Tallahassee Symphony Going After Non-Traditional Audiences
The Tallahassee Symphony Orchestra is reaching out to new audiences. Officials say that effort will include some different music and uniquely staged concerts.
TSO Executive Director Mandy Stringer says, on one hand, the orchestra is wildly successful. Its regular season concerts are consistently sold out. The only problem is the audiences for those concerts definitely lean towards the upper end of the demographic curve. So Stringer says there is now a concerted effort if you will to build a younger and broader fan base.
“Next year we’re going to have two family concerts,” she said. “One will be in Cascades Park on Oct. 30 and it’s a Halloween concert. The orchestra will be dressed in costume and it’ll be great fun. And then we’ll have one in the spring – in May – and it’s called ‘Never Fear; Fortissimo is Here’. This is a script written by our conductor Darko Butorac where he, ‘Fortissimo the Super Hero’, goes head-to-head with ‘Dr. Dissonance’.”
What about people whose musical taste runs more to modern music, like jazz? Stringer says the TSO did team up with a jazz ensemble back during Tallahassee Music Week.
“We were originally scheduled to have it at Cascades Park, but we got rained out and moved it to The Moon, which was really a blessing in disguise because it really picked up this old Cotton Club feeling and it was almost like a speakeasy and it was really fun.”
That experiment, Stringer said, was a huge hit with the audience and not just because of the venue.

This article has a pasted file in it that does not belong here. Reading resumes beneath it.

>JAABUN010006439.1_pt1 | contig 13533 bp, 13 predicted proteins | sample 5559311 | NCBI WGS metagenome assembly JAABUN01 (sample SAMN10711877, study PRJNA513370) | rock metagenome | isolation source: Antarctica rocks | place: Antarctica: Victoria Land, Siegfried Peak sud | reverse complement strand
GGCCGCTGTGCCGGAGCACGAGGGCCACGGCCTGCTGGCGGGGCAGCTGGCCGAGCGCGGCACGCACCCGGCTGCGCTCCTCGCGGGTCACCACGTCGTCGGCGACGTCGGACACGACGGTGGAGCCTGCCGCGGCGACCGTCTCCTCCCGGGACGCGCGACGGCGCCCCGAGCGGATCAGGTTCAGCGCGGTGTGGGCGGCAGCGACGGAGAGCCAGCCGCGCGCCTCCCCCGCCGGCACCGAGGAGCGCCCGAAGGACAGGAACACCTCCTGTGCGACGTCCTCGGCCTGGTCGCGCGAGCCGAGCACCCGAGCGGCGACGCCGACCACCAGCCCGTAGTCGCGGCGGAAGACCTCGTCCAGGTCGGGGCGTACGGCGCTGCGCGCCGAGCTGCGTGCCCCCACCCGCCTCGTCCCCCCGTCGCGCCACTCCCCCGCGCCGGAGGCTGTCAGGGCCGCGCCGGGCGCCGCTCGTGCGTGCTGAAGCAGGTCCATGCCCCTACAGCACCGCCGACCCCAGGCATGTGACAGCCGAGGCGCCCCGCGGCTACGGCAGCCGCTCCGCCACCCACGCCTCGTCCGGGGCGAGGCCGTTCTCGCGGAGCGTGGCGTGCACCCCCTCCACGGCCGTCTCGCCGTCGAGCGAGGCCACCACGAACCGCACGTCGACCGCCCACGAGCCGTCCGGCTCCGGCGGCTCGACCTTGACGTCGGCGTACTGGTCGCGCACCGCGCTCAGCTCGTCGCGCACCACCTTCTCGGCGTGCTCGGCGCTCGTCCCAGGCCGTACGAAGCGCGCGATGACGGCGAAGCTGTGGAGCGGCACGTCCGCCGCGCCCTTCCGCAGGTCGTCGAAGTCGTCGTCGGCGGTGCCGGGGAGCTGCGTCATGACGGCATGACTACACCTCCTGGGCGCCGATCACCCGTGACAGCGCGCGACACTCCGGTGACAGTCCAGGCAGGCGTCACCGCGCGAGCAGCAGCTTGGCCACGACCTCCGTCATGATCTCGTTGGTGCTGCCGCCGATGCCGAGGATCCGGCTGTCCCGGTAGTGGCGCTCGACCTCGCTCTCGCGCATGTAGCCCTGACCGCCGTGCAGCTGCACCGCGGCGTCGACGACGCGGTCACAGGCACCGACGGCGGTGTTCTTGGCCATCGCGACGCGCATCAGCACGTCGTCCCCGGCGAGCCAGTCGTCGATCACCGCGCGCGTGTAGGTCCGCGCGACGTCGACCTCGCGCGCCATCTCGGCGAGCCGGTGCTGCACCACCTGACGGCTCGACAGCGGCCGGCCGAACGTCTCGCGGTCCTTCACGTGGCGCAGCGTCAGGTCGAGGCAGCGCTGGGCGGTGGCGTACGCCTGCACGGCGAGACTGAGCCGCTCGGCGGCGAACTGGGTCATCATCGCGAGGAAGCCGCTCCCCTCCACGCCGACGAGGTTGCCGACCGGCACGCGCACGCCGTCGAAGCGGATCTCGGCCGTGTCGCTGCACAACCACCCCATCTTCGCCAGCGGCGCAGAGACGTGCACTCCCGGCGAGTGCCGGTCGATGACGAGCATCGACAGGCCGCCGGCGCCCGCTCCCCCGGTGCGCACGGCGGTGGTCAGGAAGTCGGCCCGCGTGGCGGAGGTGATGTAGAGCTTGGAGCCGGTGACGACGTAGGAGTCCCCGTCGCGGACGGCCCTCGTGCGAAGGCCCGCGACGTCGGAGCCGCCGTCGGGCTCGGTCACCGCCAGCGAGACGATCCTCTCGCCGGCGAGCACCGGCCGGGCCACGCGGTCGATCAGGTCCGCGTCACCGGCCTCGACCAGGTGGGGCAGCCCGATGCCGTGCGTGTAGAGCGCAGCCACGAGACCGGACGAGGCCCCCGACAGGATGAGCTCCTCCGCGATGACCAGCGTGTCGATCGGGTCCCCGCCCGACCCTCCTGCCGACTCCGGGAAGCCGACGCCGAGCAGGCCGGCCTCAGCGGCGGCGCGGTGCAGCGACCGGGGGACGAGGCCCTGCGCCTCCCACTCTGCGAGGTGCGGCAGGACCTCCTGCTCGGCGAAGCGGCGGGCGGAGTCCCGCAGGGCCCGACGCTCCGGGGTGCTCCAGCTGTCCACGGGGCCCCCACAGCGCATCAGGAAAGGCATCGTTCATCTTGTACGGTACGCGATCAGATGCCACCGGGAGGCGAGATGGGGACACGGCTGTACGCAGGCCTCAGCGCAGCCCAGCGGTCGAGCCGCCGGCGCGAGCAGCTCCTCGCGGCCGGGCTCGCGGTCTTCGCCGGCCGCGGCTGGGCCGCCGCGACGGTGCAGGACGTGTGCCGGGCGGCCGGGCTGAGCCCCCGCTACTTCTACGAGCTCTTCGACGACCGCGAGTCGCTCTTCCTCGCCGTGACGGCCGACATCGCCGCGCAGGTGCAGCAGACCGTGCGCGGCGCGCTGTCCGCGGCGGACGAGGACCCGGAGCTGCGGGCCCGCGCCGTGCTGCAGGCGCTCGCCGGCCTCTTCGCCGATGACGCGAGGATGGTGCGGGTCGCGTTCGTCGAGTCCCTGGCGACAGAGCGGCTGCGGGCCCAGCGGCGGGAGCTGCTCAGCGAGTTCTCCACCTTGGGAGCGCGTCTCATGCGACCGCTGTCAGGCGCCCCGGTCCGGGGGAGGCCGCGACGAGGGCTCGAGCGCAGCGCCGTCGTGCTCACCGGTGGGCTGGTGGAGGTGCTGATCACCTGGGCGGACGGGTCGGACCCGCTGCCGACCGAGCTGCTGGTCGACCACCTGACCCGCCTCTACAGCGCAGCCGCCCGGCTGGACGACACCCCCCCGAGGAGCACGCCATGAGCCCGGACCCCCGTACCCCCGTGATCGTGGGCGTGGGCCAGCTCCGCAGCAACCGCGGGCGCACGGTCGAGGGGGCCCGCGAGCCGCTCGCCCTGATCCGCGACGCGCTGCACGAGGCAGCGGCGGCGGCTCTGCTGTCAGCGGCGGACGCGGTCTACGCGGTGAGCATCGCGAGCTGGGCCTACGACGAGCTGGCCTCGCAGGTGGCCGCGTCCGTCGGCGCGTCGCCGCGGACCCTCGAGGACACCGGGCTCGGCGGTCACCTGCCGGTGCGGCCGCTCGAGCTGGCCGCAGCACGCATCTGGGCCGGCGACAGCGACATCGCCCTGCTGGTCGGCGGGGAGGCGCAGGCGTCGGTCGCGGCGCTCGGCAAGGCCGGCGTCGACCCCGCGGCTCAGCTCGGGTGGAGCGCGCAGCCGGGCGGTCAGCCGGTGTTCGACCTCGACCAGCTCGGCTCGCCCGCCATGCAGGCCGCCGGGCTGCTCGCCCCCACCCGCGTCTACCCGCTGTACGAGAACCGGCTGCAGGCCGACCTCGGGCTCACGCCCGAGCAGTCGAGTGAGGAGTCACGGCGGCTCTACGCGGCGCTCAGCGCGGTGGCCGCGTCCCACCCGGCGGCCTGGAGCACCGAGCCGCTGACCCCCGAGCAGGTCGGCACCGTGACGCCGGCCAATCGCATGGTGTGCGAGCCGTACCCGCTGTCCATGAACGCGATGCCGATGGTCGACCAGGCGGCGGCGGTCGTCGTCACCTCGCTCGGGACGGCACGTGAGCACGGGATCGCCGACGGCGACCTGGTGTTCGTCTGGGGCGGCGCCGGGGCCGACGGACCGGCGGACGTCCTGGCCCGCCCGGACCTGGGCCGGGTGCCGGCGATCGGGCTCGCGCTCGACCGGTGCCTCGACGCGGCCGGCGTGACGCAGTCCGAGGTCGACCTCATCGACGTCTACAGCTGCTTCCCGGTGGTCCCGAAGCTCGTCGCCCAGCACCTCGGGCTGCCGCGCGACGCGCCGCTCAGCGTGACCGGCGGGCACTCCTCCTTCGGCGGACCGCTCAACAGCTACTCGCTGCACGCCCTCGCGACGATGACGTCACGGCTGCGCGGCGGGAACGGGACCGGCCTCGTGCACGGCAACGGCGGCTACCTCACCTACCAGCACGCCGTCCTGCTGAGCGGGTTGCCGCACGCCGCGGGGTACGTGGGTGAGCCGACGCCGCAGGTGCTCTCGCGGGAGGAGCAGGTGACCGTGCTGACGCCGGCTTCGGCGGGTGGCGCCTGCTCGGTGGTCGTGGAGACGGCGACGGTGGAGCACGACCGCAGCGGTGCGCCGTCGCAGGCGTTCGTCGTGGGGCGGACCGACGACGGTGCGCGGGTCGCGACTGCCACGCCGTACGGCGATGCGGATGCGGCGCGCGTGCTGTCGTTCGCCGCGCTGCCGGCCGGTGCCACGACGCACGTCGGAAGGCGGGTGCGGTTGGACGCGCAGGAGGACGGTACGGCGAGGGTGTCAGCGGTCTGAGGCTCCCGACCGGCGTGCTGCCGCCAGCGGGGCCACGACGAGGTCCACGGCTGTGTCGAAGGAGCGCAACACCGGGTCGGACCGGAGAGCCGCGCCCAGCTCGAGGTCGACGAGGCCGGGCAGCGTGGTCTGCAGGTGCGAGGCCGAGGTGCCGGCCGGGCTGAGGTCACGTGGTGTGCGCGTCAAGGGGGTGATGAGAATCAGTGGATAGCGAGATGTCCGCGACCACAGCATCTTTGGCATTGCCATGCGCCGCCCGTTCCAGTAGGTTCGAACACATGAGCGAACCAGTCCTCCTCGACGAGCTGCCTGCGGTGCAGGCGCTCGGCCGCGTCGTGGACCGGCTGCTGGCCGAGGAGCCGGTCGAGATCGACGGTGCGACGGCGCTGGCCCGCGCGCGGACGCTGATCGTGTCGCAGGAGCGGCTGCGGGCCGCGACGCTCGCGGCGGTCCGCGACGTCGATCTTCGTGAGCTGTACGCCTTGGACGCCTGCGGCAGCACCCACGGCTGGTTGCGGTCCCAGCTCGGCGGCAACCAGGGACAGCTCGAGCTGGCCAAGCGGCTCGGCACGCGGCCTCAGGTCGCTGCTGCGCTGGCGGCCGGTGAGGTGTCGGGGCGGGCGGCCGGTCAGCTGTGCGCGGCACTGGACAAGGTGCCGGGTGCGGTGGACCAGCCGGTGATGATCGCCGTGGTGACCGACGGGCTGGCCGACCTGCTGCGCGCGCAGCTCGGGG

“Leon Anderson and his trio led the orchestra and if you’ve not seen him do this thing it’s pretty amazing because he talks and he tells you a little of the history of the jazz that you’re hearing,” she said.
Stringer said that jazz-symphonic collaboration will definitely continue. As well as a new experiment in making the TSO and its music more accessible to people who wouldn't usually go to a more formal kind of concert.
“We are also next year launching something, the working title now is ‘Symphony Lab,’” Stringer said. “That is going to be a 9-10 concert on a Friday night, so it’s an hour and not too long. And it’s going to draw from the classical music we play, but we’re going to throw in some other non-classical pieces. There’s a trend right now in the orchestra world to do something called ‘mashup’ where you bring together popular music and classical music and kind of mash it up into the same performance.”
And that goes beyond the music itself.
“We believe and research tells us that the thing that’s keeping Millennials and Gen-Xers out of the concert hall is not the music,” Stringer said. “The music is great. What’s keeping them out of the concert hall is the way it’s presented; they want to see things presented in ways that are interactive and that stimulate them visually and that they can participate in.”
For instance, Stringer said, one performance might feature a 19-year old keyboard phenomenon and include a lot of juicy back story about the musical selections.
“So let’s say Conrad Tao comes out in his hi-tops and his jeans and he plays a movement of Schumann and we somehow tie that into Schumann and Clara’s affair (with Johannes Brahms) and how torrid it was and how deep their relationship was and we tie that to the ‘Immortal Beloved’ theme and not knowing who Beethoven wrote all these letters to and playing part of that symphony, which is called the ‘Immortal Beloved Symphony’ because he wrote it at the same time he was writing these anonymous letters and we still don’t know who the recipient was.”
After all, Stringer smiled, so much of what we call "classical music" today was written for everybody to enjoy.